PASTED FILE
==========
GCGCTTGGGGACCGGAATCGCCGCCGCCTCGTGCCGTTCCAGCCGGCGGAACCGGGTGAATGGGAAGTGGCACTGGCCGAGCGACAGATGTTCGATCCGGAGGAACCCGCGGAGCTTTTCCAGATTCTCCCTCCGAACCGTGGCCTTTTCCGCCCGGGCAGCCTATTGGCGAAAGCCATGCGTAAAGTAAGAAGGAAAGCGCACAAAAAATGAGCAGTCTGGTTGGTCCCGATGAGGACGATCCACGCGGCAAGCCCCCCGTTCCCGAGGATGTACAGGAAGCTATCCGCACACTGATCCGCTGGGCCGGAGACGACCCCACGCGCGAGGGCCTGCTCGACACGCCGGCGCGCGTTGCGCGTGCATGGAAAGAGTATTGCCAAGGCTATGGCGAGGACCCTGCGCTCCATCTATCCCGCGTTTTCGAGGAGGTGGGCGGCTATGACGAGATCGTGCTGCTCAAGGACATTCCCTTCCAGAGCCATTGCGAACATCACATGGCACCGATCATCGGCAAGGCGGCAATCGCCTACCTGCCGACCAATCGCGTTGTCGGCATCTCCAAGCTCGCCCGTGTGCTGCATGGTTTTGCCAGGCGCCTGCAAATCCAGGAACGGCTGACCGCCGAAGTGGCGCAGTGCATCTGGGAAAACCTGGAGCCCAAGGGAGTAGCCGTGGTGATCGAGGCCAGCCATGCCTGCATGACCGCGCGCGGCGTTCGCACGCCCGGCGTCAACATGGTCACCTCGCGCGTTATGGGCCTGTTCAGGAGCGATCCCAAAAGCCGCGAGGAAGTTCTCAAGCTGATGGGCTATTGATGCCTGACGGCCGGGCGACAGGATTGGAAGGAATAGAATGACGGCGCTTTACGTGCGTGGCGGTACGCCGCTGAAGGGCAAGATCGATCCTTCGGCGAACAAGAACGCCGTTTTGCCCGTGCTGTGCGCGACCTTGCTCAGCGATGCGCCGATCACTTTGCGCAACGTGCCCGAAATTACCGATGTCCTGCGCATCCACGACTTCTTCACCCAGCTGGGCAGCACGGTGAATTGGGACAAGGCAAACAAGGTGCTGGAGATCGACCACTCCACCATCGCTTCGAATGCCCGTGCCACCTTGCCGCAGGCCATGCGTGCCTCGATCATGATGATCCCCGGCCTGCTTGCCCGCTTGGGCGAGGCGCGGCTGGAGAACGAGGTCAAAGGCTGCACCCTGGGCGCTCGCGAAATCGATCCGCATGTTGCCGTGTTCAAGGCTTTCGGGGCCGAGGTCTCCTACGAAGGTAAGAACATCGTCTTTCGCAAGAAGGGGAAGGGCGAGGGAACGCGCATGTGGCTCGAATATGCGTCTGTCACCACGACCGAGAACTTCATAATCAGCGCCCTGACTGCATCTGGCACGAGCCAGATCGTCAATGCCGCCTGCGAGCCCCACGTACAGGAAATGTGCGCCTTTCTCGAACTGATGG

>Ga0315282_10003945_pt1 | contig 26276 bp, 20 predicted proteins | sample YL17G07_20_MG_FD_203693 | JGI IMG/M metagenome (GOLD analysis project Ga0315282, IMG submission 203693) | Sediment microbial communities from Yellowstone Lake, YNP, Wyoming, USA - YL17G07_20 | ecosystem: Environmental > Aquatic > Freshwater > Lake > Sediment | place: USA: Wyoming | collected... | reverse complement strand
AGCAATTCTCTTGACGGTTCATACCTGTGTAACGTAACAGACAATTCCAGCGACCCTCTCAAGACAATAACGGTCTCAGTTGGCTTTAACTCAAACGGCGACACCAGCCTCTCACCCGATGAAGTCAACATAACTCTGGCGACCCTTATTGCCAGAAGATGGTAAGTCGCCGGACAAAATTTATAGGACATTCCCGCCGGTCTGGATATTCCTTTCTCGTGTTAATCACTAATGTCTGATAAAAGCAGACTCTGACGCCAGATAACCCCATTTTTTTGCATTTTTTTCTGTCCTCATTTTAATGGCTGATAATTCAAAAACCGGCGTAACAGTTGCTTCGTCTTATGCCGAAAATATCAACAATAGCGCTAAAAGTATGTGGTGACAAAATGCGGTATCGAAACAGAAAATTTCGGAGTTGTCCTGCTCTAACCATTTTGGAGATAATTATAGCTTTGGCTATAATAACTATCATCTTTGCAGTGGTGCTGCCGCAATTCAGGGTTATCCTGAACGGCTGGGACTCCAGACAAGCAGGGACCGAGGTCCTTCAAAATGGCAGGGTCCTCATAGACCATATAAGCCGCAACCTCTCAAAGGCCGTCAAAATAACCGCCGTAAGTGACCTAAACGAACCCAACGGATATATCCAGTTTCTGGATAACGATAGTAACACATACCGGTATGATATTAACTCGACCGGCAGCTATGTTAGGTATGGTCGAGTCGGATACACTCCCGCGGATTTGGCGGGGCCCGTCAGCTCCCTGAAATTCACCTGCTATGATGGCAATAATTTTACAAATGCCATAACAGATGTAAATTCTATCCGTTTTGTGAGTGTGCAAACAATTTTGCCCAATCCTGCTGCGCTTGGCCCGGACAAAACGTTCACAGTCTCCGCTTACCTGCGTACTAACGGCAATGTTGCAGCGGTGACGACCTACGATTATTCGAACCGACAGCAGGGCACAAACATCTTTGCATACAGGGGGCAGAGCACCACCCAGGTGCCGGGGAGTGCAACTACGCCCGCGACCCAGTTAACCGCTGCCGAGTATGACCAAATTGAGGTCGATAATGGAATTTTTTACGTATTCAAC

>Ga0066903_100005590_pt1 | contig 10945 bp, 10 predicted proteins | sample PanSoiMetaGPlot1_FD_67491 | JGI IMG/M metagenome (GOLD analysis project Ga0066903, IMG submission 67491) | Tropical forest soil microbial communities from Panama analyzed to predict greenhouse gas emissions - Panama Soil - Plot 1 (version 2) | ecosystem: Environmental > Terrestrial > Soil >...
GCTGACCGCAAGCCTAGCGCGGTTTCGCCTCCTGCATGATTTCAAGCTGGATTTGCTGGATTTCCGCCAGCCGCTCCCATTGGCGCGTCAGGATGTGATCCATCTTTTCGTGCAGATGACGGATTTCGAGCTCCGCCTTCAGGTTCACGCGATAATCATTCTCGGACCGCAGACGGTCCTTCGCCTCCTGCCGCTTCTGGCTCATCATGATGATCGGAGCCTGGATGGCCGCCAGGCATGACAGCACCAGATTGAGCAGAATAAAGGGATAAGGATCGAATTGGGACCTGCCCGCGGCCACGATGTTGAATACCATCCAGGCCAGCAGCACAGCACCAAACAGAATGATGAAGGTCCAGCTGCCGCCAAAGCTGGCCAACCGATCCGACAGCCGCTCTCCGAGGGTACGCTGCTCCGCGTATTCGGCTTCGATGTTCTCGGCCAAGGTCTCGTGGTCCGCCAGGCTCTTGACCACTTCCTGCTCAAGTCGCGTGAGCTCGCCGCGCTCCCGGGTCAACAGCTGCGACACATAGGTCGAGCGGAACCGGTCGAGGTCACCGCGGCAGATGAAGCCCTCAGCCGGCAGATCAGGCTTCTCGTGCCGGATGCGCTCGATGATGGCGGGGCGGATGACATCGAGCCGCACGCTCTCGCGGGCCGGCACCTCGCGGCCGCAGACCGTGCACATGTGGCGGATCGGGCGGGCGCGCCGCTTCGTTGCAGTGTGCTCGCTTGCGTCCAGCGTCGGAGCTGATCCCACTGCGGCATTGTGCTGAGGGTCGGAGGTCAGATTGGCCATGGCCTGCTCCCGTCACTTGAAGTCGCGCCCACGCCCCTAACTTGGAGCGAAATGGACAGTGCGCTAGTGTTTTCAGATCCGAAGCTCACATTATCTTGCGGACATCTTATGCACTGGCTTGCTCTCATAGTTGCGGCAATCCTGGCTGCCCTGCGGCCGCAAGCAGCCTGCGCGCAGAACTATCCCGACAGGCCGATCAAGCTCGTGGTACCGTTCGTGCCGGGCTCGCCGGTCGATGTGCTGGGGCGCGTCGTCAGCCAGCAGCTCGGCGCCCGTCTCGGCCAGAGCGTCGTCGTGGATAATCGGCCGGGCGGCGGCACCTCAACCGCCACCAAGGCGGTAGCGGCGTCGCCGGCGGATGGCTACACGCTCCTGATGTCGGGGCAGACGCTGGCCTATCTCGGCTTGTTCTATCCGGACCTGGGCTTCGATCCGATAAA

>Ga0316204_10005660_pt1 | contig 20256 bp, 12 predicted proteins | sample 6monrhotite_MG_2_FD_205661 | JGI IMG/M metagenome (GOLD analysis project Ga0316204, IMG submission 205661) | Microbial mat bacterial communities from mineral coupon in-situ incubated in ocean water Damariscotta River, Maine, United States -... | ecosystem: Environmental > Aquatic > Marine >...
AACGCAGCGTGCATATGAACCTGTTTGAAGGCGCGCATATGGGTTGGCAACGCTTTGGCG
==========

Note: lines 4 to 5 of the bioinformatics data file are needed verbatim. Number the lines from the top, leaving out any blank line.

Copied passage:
>Ga0066903_100005590_pt1 | contig 10945 bp, 10 predicted proteins | sample PanSoiMetaGPlot1_FD_67491 | JGI IMG/M metagenome (GOLD analysis project Ga0066903, IMG submission 67491) | Tropical forest soil microbial communities from Panama analyzed to predict greenhouse gas emissions - Panama Soil - Plot 1 (version 2) | ecosystem: Environmental > Terrestrial > Soil >...
GCTGACCGCAAGCCTAGCGCGGTTTCGCCTCCTGCATGATTTCAAGCTGGATTTGCTGGATTTCCGCCAGCCGCTCCCATTGGCGCGTCAGGATGTGATCCATCTTTTCGTGCAGATGACGGATTTCGAGCTCCGCCTTCAGGTTCACGCGATAATCATTCTCGGACCGCAGACGGTCCTTCGCCTCCTGCCGCTTCTGGCTCATCATGATGATCGGAGCCTGGATGGCCGCCAGGCATGACAGCACCAGATTGAGCAGAATAAAGGGATAAGGATCGAATTGGGACCTGCCCGCGGCCACGATGTTGAATACCATCCAGGCCAGCAGCACAGCACCAAACAGAATGATGAAGGTCCAGCTGCCGCCAAAGCTGGCCAACCGATCCGACAGCCGCTCTCCGAGGGTACGCTGCTCCGCGTATTCGGCTTCGATGTTCTCGGCCAAGGTCTCGTGGTCCGCCAGGCTCTTGACCACTTCCTGCTCAAGTCGCGTGAGCTCGCCGCGCTCCCGGGTCAACAGCTGCGACACATAGGTCGAGCGGAACCGGTCGAGGTCACCGCGGCAGATGAAGCCCTCAGCCGGCAGATCAGGCTTCTCGTGCCGGATGCGCTCGATGATGGCGGGGCGGATGACATCGAGCCGCACGCTCTCGCGGGCCGGCACCTCGCGGCCGCAGACCGTGCACATGTGGCGGATCGGGCGGGCGCGCCGCTTCGTTGCAGTGTGCTCGCTTGCGTCCAGCGTCGGAGCTGATCCCACTGCGGCATTGTGCTGAGGGTCGGAGGTCAGATTGGCCATGGCCTGCTCCCGTCACTTGAAGTCGCGCCCACGCCCCTAACTTGGAGCGAAATGGACAGTGCGCTAGTGTTTTCAGATCCGAAGCTCACATTATCTTGCGGACATCTTATGCACTGGCTTGCTCTCATAGTTGCGGCAATCCTGGCTGCCCTGCGGCCGCAAGCAGCCTGCGCGCAGAACTATCCCGACAGGCCGATCAAGCTCGTGGTACCGTTCGTGCCGGGCTCGCCGGTCGATGTGCTGGGGCGCGTCGTCAGCCAGCAGCTCGGCGCCCGTCTCGGCCAGAGCGTCGTCGTGGATAATCGGCCGGGCGGCGGCACCTCAACCGCCACCAAGGCGGTAGCGGCGTCGCCGGCGGATGGCTACACGCTCCTGATGTCGGGGCAGACGCTGGCCTATCTCGGCTTGTTCTATCCGGACCTGGGCTTCGATCCGATAAA